Enhance network security: Industrial Ethernet networks allow for robust cybersecurity measures to be put in place to protect critical industrial systems from potential threats.

Enable scalability and future-proofing: Industrial Ethernet networks allow for easy integration of new technologies and adaptability to evolving industry demands.

Differences between enterprise networking and industrial networking

Enterprise Networking refers to the networking infrastructure and systems used by businesses and organizations for their internal communication and data exchange. It typically involves connecting office devices, such as computers, printers and servers to provide access to shared resources and services.

On the other hand, industrial networking focuses on networking solutions specifically designed for industrial environments such as manufacturing plants, oil refineries and power generation facilities. Industrial networks are built to support the unique requirements of industrial automation and control systems, including real-time communication, reliability and cybersecurity.

While both enterprise networking and industrial networking share some common networking principles such as network segmentation and security measures, industrial networking places a greater emphasis on factors like determinism, robustness and compatibility with industrial protocols and standards.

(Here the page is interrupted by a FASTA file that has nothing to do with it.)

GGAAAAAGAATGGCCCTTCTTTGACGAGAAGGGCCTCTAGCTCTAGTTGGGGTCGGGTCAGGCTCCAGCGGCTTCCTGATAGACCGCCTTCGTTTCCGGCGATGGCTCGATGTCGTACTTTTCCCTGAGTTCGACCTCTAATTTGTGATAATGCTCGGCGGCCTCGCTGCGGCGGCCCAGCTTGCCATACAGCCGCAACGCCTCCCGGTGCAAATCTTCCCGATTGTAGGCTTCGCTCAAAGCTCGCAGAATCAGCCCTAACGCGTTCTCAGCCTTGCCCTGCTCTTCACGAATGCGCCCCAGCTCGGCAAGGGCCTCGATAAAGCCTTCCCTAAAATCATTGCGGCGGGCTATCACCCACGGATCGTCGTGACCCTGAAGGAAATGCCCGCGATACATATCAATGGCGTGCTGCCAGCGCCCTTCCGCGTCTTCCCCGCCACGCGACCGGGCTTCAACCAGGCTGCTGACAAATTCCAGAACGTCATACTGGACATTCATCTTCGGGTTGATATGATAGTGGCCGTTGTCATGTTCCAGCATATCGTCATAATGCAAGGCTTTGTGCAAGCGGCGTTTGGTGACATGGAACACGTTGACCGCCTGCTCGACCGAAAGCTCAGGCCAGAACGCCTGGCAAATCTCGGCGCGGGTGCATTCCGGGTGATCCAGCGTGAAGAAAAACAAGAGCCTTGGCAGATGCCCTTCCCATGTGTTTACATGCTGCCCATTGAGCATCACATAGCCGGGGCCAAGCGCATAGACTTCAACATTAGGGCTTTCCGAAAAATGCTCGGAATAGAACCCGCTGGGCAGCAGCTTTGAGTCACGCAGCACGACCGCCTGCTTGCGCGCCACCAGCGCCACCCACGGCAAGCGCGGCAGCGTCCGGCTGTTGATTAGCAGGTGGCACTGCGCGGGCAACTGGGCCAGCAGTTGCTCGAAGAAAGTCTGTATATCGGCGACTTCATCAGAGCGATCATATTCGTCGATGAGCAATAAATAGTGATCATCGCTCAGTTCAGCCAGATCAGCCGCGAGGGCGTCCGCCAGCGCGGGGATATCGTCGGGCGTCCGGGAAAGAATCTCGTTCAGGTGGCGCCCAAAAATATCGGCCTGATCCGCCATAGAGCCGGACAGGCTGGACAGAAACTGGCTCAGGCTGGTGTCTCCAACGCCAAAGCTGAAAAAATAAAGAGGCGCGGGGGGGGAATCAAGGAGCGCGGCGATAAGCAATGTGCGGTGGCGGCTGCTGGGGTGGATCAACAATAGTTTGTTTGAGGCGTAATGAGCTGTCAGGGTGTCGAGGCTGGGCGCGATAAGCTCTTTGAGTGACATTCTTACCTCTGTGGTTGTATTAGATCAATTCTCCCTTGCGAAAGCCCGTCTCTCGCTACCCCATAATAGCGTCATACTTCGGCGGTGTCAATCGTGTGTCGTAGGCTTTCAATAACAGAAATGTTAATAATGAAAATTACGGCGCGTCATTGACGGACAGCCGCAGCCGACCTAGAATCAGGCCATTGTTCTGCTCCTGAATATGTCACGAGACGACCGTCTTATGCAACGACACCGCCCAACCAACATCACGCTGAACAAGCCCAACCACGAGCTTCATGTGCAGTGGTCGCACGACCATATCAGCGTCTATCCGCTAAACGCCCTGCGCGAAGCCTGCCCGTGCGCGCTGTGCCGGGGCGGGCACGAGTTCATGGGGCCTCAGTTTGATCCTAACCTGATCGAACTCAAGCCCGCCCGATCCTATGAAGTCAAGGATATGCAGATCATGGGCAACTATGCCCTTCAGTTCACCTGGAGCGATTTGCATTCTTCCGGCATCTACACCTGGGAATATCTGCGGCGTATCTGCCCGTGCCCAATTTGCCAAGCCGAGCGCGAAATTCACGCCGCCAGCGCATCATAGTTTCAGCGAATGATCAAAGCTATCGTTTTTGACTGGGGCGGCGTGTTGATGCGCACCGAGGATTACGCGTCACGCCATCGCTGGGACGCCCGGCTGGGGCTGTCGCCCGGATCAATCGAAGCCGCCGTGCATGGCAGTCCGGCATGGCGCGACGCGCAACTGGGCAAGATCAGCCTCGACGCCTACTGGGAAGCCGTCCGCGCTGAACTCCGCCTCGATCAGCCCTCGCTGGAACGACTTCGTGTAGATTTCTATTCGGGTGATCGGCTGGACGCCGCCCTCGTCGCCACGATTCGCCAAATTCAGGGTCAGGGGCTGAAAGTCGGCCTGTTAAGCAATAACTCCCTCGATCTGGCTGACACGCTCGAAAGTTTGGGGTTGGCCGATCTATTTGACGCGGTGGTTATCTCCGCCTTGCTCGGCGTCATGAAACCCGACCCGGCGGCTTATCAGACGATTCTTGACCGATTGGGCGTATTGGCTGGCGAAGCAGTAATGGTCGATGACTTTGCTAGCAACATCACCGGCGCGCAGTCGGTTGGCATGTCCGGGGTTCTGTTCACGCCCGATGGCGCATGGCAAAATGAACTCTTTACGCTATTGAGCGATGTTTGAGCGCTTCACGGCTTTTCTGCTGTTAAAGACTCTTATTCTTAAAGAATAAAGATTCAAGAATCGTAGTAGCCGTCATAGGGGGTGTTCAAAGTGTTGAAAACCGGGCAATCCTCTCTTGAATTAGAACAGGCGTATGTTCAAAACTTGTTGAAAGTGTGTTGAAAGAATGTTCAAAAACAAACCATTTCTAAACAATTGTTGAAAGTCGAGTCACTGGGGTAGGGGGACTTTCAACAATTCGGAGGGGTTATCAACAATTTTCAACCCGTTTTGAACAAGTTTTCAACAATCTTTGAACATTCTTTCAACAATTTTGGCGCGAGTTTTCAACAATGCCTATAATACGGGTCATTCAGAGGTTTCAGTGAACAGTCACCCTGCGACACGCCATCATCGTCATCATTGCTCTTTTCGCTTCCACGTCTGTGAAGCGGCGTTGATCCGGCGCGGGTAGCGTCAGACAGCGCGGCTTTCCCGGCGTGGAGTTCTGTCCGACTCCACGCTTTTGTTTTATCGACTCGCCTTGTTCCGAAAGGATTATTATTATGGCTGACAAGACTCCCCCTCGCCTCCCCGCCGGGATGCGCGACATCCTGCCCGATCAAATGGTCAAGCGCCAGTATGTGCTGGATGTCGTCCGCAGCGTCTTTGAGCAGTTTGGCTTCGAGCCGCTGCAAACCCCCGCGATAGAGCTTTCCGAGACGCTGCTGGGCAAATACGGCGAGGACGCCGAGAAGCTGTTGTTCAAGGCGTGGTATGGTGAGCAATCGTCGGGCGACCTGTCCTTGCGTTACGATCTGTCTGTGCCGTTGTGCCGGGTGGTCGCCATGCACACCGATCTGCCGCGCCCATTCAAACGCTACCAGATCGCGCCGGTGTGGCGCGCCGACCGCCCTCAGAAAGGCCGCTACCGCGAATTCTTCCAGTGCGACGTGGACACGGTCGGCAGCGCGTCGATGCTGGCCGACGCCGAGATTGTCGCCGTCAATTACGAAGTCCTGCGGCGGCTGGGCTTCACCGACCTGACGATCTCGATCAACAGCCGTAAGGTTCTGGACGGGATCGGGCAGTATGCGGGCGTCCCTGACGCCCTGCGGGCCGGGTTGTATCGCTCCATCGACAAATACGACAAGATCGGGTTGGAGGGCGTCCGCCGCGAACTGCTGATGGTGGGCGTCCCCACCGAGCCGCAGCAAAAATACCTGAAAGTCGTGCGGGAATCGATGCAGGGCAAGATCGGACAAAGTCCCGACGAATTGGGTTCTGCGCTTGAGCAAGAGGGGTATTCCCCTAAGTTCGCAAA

Industrial networks often require specialized networking equipment and technologies that can handle the harsh conditions and stringent demands of industrial applications, such as high temperatures, electrical noise and mission-critical operations.

By adopting best practices for industrial network design, organizations can ensure the availability, integrity and security of their industrial networks, enabling smooth operation of critical industrial processes and systems.


Industrial networking is the backbone of modern manufacturing, enabling efficient operations, real-time monitoring and data-driven decision-making. By understanding these types, components and best practices, you can harness the power of industrial networking to optimize productivity and drive success in your organization.

Nick Roe, senior engineer, Matrix Technologies, a CFE Media and Technology content partner. Edited by David Miller, content manager, Control Engineering, CFE Media and Technology,


How can you implement these industrial networking best practices in your facility?